I'm using Emacs with AUCTeX under Ubuntu 14.04. My frame is splitted into two windows like this:

|                |             |
|                |             |
|       1        |       2     |
|                |             |
|                |             |

Currently, C-c C-c only compiles the TeX file which is in window 1 and display errors (if any) in window 2.

I would like this command to automatically load the compiled pdf in window 2 if there isn't any error with the "docview".

By the way, I currently have to press "Enter" after invoking C-c C-c (in order to validate the fact I want to use my default compiler), is it possible to remove this validation part ?

I know I should modify my .emacs file, but I'm very uncomfortable with these configuration files...

  • 1
    Add this to your .emacs: (add-hook 'doc-view-mode-hook 'auto-revert-mode) With this activated, every time the underlying PDF is changed, DocView will auto-update the buffer. I've found it's a very useful setting to have, since DocView keeps your position in the file (even x–y positions on a page). You still have to find the file in Window 2, and I'm unsure as to how to hook onto a 'successful' run. – Sean Allred May 13 '14 at 18:29
  • @SeanAllred: I guess that advising the TeX-command-sentinel function would be the best idea. – mbork May 13 '14 at 18:56
  • 1
    @Sebastien: when you start using Emacs, eventually you'll learn Emacs Lisp;). It's kind of a slippery slope, but headed upwards, in the direction of the most powerful and elegant computer language in existence (I mean Lisp in general, not necessarily Emacs Lisp). – mbork May 13 '14 at 19:44

For your first question (it's a pity you didn't split the two!), I'd suggest advising the TeX-command-sentinel function. (I don't have enough time to investigate this now; the part where you want the log buffer to show the pdf after successful compilation might be a bit tricky, but definitely doable. The problem might be that window configurations in stock Emacs are rather volatile. There are some Emacs packages addressing that problem, but I don't know any of them. If anyone can solve this problem, feel free to edit this answer!)

For your second question (and you should really split them!), try e.g. this:

(define-key TeX-mode-map (kbd "C-c C-z")
  (lambda ()
    (TeX-command TeX-command-default 'TeX-master-file)))

This might not be the most robust code ever (for instance, it can't compile the region), but it binds the (normally unused in AUCTeX) C-c C-z key sequence to running the default TeX command on current buffer's master file.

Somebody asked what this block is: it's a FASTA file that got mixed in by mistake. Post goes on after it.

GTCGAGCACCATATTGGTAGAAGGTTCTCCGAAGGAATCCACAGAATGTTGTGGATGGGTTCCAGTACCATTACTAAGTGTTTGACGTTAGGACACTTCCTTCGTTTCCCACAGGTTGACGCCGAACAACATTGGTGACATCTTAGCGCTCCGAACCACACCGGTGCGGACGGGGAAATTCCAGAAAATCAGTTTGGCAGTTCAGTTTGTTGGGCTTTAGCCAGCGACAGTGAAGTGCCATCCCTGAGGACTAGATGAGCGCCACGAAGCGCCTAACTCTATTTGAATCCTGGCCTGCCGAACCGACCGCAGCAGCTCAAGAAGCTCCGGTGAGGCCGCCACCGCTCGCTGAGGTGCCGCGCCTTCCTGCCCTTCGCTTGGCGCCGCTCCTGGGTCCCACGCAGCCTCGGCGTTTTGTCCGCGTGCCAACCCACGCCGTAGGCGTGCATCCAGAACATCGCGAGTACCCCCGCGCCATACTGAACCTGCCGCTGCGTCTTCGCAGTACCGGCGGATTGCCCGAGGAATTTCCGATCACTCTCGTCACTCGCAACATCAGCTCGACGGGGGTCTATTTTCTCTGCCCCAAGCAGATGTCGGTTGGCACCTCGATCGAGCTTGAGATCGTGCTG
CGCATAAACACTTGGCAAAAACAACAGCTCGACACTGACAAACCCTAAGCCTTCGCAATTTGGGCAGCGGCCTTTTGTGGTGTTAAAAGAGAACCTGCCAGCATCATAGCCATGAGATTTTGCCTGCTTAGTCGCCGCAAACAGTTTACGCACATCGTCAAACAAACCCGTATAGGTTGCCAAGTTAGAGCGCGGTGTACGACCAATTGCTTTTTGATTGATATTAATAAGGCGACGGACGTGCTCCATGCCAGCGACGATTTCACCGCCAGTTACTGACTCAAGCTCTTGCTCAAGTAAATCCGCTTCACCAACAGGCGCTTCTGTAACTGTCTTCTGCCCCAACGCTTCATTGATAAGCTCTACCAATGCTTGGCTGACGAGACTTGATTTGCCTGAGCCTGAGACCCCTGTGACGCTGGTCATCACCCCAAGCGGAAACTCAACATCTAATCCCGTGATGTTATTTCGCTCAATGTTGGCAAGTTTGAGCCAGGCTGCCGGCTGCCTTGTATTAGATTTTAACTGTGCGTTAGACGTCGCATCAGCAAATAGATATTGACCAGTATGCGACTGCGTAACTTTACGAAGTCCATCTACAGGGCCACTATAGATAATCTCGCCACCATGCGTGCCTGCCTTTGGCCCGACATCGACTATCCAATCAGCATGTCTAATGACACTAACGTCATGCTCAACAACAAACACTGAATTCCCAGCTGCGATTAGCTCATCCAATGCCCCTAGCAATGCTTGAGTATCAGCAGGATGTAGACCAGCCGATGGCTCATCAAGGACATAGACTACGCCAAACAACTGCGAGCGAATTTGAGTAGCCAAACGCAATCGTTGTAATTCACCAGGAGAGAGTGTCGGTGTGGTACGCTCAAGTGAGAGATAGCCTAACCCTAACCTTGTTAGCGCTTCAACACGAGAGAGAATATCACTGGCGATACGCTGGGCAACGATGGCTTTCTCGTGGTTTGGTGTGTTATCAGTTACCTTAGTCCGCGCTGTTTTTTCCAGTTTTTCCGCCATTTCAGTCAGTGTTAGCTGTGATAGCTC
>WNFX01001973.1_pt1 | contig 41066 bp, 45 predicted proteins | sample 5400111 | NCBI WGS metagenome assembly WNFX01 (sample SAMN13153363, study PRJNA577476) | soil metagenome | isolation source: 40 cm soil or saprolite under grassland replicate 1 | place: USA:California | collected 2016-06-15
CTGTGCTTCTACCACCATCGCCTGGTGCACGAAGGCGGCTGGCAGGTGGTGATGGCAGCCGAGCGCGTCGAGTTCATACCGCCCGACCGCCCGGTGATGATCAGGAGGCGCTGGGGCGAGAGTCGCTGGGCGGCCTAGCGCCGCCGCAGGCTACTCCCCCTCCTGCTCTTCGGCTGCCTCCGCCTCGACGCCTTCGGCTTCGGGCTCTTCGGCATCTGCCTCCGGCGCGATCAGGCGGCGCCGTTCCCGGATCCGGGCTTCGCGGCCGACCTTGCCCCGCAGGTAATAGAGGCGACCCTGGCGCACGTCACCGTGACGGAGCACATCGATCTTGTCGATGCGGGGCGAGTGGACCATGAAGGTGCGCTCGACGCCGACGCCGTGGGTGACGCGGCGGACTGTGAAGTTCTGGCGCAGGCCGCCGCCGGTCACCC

Surprisingly, calling the thing that C-c C-c would suggest is tricky: the command responsible for that is TeX-command-query, and it contains both the logic responsible for choosing the command to run and the interactive query. Very bad practice. One could either (a) copy-paste the first part of this function and change the last part or (b) advise this function so that the meaning of completing-read is temporarily changed (even worse practice!). (In fact, it would be best to file a feature request to AUCTeX developers to split this function in two! Speaking of splitting, this site works best if there's only one question per question.)

BTW, please don't use the .emacs file; it's better to use ~/.emacs.d/init.el.

BTW², did I mention that it would be best to split your two questions into two entries on this site?

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I'd advise against doing this. Caring about "how it looks" distracts you from the contents. The advantage of (La)TeX is that it is foremost a system for organizing contents, the rendering for printing should be the last step.

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  • 1
    In some circumstances, the syntax of the source code can distract you from the actual contents, where the compiled pdf is clean and readable (long equations, deep nesting of braces...). Another point is that some people like to compile and check that the output looks roughly OK as often as possible, to make debugging easier should a serious error appear. – T. Verron Jun 4 '14 at 13:39

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